Rashtriya Swasthya Bima rojana By : Smriti Sethi
Introduction . It is a tax-financed health insurance that is managed through private insurance companies for Below Poverty Line families. t was launched for the workers in the unorganized sector in 2007-08. It provides for IT-enabled and smart-card based cashless health insurance. It also includes maternity benefit cover up to Rs. 30,000/- per annum on a family floater basis Ce
The cost of the insurance premium is borne by both the central (75 percent) and state (25 percent) governments. Initially, the scheme was launched by the Ministry of Labour and Employment, but was transferred to the Ministry of Health and Family Welfare on 1 April, 2015. It was rolled out in 25 states of the country on 1 April, 2008. By February 2014, a total of 36 million families have been covered under the scheme.
Target Beneficiaries Below Poverty Line People Also MNREGA workers who have been employed for over 15 days in the previous financial year Domestic helpers and workers . Sanitation workers Miners and mine workers e Rickshaw pullers and auto and taxi drivers Street vendors and railway porters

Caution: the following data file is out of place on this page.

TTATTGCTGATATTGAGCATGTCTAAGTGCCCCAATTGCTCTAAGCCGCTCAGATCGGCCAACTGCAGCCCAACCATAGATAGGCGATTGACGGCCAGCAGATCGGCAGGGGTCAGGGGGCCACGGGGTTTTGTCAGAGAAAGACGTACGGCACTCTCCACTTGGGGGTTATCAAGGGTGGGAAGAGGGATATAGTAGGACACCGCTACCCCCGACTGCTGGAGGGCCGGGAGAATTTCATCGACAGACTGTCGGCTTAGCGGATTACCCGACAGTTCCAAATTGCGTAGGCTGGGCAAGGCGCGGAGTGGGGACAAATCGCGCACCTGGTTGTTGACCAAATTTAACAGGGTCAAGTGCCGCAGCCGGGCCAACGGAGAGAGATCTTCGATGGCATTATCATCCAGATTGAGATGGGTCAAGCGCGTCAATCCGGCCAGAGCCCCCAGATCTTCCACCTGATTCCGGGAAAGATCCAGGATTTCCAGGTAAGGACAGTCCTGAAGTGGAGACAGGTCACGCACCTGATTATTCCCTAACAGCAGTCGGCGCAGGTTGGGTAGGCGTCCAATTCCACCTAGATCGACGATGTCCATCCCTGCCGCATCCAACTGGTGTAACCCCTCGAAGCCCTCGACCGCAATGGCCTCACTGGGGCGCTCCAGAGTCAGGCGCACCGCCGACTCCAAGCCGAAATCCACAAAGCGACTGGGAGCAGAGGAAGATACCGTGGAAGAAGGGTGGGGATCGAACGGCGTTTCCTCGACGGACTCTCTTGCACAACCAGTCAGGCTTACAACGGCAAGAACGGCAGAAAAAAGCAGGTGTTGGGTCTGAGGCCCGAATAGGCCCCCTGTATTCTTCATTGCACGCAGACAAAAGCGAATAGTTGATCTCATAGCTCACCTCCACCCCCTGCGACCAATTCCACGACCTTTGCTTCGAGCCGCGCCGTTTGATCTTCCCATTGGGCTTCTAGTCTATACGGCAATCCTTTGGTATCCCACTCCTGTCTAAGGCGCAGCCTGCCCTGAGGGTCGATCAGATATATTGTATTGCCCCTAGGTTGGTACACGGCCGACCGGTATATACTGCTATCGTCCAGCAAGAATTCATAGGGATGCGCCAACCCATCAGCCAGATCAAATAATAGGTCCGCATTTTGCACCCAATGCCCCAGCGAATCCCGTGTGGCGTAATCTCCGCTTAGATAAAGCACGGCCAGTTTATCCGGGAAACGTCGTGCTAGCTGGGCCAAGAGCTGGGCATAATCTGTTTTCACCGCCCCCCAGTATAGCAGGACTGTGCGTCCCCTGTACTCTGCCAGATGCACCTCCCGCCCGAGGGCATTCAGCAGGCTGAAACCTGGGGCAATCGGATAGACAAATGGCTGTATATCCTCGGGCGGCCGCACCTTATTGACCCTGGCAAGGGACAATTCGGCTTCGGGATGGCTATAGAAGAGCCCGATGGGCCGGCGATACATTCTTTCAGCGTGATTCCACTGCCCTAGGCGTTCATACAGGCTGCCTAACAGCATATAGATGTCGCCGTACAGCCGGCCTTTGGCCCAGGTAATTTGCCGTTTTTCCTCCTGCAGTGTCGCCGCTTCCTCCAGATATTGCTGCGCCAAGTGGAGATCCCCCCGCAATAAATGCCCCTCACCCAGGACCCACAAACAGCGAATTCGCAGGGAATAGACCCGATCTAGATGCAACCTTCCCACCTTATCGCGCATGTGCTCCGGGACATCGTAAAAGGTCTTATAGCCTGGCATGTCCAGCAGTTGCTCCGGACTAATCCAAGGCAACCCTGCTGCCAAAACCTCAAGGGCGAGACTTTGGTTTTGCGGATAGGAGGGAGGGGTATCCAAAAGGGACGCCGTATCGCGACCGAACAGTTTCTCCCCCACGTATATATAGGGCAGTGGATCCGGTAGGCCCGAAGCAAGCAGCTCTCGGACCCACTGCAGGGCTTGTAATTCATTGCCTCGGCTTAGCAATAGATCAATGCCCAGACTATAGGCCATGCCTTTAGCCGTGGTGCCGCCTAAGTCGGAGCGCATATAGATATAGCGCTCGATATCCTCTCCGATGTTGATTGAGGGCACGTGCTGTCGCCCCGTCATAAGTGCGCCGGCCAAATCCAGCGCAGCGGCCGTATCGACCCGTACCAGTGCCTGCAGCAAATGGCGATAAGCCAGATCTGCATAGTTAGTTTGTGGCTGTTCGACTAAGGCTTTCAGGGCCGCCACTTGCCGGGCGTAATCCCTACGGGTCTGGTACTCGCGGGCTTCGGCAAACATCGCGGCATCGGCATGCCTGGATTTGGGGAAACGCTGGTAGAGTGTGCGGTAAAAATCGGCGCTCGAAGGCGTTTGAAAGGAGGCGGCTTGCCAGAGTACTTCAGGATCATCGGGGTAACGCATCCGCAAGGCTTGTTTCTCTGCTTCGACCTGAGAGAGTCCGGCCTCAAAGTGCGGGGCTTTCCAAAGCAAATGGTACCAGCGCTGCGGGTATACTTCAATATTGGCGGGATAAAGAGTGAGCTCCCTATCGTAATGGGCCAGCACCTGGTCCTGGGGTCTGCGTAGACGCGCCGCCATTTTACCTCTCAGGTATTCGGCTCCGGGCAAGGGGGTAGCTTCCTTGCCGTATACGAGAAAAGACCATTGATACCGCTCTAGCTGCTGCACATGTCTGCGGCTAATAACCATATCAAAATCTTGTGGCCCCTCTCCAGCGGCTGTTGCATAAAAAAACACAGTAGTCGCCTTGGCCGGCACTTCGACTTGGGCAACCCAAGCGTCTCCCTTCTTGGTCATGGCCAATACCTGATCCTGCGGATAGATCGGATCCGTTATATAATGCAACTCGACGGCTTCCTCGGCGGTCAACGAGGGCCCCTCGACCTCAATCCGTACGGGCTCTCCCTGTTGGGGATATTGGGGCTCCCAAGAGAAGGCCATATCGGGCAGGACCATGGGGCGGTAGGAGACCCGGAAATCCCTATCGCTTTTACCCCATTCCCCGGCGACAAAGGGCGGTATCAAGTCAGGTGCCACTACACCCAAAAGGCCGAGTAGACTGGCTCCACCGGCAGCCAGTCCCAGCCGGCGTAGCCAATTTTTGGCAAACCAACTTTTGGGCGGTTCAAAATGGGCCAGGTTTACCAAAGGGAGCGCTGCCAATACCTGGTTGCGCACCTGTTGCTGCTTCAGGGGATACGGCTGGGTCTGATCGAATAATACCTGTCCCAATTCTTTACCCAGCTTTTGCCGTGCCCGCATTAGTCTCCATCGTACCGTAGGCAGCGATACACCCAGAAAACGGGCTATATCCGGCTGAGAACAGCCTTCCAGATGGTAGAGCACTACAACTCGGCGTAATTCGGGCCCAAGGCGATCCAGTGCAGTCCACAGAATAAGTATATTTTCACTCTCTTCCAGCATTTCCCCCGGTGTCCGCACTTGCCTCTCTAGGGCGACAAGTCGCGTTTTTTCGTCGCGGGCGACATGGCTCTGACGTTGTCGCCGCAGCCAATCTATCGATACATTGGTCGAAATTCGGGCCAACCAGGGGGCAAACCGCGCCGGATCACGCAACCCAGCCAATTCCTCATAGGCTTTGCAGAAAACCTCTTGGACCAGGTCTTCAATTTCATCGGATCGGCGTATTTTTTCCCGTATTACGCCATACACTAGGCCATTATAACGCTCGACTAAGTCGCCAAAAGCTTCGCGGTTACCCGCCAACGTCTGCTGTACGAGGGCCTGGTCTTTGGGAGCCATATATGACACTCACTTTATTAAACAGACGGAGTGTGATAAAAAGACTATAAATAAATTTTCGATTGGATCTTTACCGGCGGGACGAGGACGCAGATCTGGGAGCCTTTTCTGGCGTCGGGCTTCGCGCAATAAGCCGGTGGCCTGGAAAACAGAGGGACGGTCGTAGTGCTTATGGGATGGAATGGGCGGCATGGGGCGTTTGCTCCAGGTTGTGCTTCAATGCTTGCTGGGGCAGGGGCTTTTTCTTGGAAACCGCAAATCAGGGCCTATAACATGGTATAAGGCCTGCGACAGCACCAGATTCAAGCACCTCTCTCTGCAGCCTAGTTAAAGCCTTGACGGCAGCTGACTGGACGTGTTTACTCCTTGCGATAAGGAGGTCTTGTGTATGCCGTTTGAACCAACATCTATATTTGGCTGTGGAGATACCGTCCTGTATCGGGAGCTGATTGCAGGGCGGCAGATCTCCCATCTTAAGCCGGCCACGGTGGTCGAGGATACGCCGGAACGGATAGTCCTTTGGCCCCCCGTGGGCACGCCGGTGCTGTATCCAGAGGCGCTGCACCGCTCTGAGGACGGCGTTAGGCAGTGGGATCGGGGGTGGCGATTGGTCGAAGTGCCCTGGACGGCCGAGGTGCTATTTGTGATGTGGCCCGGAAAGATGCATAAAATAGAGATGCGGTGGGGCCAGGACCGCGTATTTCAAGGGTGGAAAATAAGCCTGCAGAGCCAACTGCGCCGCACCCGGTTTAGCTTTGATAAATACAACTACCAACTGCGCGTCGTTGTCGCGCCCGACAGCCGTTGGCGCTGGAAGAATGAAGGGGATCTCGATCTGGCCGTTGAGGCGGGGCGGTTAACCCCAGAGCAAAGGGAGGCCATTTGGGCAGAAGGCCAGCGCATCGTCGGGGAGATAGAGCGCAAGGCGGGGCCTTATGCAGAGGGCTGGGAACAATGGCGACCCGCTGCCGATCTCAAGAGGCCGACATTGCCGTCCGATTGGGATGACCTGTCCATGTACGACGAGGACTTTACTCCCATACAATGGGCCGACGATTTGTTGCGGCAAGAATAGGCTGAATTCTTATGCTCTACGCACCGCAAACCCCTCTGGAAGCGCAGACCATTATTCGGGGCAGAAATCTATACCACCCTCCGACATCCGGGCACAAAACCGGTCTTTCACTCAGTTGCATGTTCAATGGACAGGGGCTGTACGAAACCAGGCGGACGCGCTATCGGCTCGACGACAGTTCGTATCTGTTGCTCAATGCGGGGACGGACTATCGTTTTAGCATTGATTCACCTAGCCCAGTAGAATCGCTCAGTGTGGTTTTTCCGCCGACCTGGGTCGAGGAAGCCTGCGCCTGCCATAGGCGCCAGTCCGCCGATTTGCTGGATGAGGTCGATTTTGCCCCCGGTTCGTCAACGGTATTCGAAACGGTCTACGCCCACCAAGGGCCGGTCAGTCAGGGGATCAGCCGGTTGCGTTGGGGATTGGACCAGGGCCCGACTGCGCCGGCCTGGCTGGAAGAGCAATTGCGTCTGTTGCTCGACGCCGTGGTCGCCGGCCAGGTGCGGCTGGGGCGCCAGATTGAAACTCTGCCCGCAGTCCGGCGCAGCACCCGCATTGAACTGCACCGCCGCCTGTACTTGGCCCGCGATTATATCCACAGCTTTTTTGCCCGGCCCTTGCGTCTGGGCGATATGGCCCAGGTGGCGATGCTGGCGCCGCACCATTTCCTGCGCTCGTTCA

Details Every BPL family holding a valid ration card may enroll to avail the insurance benefits as extended by the scheme. INR 30 will be charged as a one time registration fee. Upto 5 members of the family including one head of household, spouse and three dependent persons (children or parents) may be covered under the insurance scheme. Each family is entitled to claim (cashless) inpatient medical care up to INR 30,000 per annum The hospitalization may be done in any of the empaneled hospitals. Pre existing ailments will be covered from Day 1 of the enrolment. -Each family may also claim transport expenses of INR 100 per hospitalization subject to a maximum of INR 1000 per family per annum.
Evaluation It is unable to reduce out-of-pocket payment for healthcare for the poor, thus illness remains one of the most prevalent causes of human deprivation in India. No Revision of scheme: It continues to be capped at Rs 30,000 since 2008 while the costs of hospitalization have almost doubled and it also does not take into account post-hospitalization costs. Delay in seeking care: Poor people tend to delay hospitalization until they are more severely ill, due to the fear of losing work days and wages, which is costly both from the perspective of costs and health. Positive Impact: Due to "virtual income tra nsfer" there has been an increase in non-medical spending by poor after RSBY intervention.
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